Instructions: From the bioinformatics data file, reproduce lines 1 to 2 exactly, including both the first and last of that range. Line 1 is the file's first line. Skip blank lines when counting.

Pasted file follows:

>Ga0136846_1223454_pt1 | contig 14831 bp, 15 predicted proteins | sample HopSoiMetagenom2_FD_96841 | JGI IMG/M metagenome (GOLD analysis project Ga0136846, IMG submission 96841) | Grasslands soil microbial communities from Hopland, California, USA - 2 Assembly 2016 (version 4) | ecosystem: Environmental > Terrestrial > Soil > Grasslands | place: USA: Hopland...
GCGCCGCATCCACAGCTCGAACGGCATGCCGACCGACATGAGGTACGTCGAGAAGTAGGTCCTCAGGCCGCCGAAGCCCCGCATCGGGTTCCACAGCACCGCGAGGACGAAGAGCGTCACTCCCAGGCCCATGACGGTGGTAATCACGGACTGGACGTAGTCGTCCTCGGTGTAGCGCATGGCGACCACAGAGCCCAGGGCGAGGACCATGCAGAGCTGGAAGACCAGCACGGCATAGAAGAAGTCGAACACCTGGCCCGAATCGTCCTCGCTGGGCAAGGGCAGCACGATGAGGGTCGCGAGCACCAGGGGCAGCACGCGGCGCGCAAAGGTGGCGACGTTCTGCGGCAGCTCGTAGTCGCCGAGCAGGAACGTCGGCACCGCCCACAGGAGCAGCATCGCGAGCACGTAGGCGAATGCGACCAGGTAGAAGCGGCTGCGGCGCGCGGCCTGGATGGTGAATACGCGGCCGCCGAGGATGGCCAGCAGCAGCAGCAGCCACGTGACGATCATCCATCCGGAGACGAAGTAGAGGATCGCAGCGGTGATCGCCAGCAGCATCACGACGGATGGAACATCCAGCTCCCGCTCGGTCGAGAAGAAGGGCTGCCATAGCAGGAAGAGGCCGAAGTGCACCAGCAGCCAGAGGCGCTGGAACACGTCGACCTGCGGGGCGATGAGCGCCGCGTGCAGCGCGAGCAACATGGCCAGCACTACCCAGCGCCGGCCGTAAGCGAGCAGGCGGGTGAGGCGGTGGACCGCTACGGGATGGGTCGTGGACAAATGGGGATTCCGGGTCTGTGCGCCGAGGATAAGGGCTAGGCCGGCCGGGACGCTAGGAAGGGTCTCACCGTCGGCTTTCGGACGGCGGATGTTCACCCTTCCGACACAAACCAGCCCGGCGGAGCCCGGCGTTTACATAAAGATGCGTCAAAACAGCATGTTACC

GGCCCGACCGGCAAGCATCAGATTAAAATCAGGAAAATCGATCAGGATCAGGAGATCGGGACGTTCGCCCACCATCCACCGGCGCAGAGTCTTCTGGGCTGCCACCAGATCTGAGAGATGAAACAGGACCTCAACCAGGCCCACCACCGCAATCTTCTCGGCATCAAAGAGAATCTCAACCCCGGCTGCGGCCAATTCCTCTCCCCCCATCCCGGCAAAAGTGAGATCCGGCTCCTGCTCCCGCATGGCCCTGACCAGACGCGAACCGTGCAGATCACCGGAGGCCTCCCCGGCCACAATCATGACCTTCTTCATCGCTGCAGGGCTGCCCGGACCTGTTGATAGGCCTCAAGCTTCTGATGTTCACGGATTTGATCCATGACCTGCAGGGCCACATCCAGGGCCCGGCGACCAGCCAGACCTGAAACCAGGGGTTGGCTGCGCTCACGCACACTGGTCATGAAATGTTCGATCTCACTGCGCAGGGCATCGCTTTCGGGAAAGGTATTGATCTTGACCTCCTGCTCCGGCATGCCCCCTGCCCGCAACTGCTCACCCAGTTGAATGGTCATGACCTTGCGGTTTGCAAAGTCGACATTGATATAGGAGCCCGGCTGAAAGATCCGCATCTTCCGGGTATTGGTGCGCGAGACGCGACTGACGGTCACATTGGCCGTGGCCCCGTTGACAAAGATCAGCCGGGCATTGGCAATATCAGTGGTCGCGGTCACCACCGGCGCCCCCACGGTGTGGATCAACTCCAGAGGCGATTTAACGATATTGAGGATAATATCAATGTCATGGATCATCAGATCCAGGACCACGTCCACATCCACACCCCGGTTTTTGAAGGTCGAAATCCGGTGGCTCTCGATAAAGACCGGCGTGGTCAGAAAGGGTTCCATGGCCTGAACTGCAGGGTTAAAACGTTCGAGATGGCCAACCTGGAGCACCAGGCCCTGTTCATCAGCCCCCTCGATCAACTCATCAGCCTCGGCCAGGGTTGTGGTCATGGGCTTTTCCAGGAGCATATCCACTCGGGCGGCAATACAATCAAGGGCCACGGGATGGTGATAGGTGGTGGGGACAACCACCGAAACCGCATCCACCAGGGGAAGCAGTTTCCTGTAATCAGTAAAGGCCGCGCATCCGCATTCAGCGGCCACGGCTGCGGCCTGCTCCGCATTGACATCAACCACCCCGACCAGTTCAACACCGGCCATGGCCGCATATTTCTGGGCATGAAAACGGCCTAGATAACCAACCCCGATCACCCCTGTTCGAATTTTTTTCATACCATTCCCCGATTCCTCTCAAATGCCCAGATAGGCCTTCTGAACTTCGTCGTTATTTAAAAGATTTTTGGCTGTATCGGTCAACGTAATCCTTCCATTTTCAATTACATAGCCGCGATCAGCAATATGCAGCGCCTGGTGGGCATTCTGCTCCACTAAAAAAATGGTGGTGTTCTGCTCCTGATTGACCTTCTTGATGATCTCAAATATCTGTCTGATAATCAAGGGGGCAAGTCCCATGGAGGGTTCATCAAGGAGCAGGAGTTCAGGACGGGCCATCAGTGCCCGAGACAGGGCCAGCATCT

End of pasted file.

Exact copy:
>Ga0136846_1223454_pt1 | contig 14831 bp, 15 predicted proteins | sample HopSoiMetagenom2_FD_96841 | JGI IMG/M metagenome (GOLD analysis project Ga0136846, IMG submission 96841) | Grasslands soil microbial communities from Hopland, California, USA - 2 Assembly 2016 (version 4) | ecosystem: Environmental > Terrestrial > Soil > Grasslands | place: USA: Hopland...
GCGCCGCATCCACAGCTCGAACGGCATGCCGACCGACATGAGGTACGTCGAGAAGTAGGTCCTCAGGCCGCCGAAGCCCCGCATCGGGTTCCACAGCACCGCGAGGACGAAGAGCGTCACTCCCAGGCCCATGACGGTGGTAATCACGGACTGGACGTAGTCGTCCTCGGTGTAGCGCATGGCGACCACAGAGCCCAGGGCGAGGACCATGCAGAGCTGGAAGACCAGCACGGCATAGAAGAAGTCGAACACCTGGCCCGAATCGTCCTCGCTGGGCAAGGGCAGCACGATGAGGGTCGCGAGCACCAGGGGCAGCACGCGGCGCGCAAAGGTGGCGACGTTCTGCGGCAGCTCGTAGTCGCCGAGCAGGAACGTCGGCACCGCCCACAGGAGCAGCATCGCGAGCACGTAGGCGAATGCGACCAGGTAGAAGCGGCTGCGGCGCGCGGCCTGGATGGTGAATACGCGGCCGCCGAGGATGGCCAGCAGCAGCAGCAGCCACGTGACGATCATCCATCCGGAGACGAAGTAGAGGATCGCAGCGGTGATCGCCAGCAGCATCACGACGGATGGAACATCCAGCTCCCGCTCGGTCGAGAAGAAGGGCTGCCATAGCAGGAAGAGGCCGAAGTGCACCAGCAGCCAGAGGCGCTGGAACACGTCGACCTGCGGGGCGATGAGCGCCGCGTGCAGCGCGAGCAACATGGCCAGCACTACCCAGCGCCGGCCGTAAGCGAGCAGGCGGGTGAGGCGGTGGACCGCTACGGGATGGGTCGTGGACAAATGGGGATTCCGGGTCTGTGCGCCGAGGATAAGGGCTAGGCCGGCCGGGACGCTAGGAAGGGTCTCACCGTCGGCTTTCGGACGGCGGATGTTCACCCTTCCGACACAAACCAGCCCGGCGGAGCCCGGCGTTTACATAAAGATGCGTCAAAACAGCATGTTACC